News / 31.08.2015

Left-wing papers struggle for survival

Under increasing financial pressure, Finland’s left-wing papers are facing closures and cutbacks.

Kansan Tahto, published in North Finland, has cut its staff by four and will cease weekly publication early next year, and may close shop altogether.

The paper’s financial problems stem from the co-determination, or redundancy, negotiations, the Left Alliance had to start following its hammering in last spring’s parliamentary elections. The party’s management decided to stop subsidizing Kansan Tahto beginning 2016.

Other left papers to lose subsidies include Satakunnan Työ, published by the Kansan Uutiset company, and the Swedish language Ny Tid. Kansan Uutiset’s funding was reduced.

Sirpa Kovalainen, managing director of the Kansan Tahto publishing company hopes that ways will still be found to continue the paper. If this happens, the staff laid off will be reinstated.

“Support from the [Left Alliance] party made up 20 – 30 per cent of the paper’s budget”, said Kovalainen. “Without that we are running at a loss every week. We’re now trying to find new funding and solutions so that starting next year we could publish, say, special or monthly issues.”

Satakunnan Työ’s chief editor Sirpa Koskinen said that the paper’s two staff members had been laid off.

Kansan Uutiset won’t be publishing us from next year. We’re exploring our options for continuing the paper and looking for a new publisher.

Kansan Uutiset is publishing as normal despite the reduction in its subsidy. It’s weekly print magazine and online magazine will also continue to appear as before.

Ny Tid is also being published as usual and for now there are no plans for cutting the staff or making other reductions, despite the loss of funding from the Left Alliance. Chief editor Janne Wass said that the paper was looking for new sources of funding.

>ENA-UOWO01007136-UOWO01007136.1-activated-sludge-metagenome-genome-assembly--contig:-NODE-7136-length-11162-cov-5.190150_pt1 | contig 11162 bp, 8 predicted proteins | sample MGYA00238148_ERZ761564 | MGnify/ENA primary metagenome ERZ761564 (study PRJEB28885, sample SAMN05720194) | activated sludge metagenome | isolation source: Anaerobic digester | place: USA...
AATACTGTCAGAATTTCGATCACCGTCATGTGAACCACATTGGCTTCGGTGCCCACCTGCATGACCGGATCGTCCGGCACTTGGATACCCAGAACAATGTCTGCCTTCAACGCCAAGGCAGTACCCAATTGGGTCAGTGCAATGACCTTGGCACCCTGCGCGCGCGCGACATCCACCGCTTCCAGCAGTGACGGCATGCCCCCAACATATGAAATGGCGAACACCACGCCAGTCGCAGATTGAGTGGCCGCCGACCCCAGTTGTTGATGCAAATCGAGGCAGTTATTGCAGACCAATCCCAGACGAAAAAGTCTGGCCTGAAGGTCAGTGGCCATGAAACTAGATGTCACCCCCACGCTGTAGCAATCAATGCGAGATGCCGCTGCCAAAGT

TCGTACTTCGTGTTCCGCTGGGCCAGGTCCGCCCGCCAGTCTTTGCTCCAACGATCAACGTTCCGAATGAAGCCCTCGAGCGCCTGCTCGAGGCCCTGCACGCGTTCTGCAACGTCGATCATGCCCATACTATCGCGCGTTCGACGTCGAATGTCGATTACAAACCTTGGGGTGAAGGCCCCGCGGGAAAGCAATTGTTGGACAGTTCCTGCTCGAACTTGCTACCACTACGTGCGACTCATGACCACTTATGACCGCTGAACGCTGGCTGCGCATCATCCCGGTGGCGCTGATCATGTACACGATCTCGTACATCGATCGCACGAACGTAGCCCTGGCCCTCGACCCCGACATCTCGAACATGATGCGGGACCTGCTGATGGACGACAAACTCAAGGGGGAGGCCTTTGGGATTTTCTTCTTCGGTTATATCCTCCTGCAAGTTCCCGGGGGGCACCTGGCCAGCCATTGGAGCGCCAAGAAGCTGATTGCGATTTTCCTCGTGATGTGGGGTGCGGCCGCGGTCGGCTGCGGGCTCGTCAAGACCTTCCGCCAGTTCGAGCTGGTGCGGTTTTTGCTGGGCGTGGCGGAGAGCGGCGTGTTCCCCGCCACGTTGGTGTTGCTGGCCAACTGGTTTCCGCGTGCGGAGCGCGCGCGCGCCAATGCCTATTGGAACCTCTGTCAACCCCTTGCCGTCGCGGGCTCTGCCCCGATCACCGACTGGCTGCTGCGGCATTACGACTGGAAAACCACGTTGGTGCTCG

“We’re trying to recruit more subscribers, get more funds from the two foundations that support us and more members in our support organization Tigern r.f.” said Wass.

See also

All news

UJF supports journalists in Gaza with €5 000

The union wants to support journalism in Gaza. It allows the world to know what is happening in the conflict zone.

UJF Council: Union priorities 2024 – negotiations on working conditions for self-employed workers, survey of members’ perceptions of the union

The UJF’s key advocacy issues for the coming year include influencing government decisions, negotiating minimum working conditions for the self-employed and preparing for the 2025 collective bargaining round. The priorities for the union’s activities in the coming year were discussed at the autumn meeting of the UJF Council.

UJF Council: Preparation of membership fees for employed freelancers begins – 2024 fees largely unchanged

Following discussion by the UJF Council, the union Board will begin preparatory work on a reform of the freelance membership fee for employed freelancers, with a view to bringing a proposal to the spring session of the Council in 2024.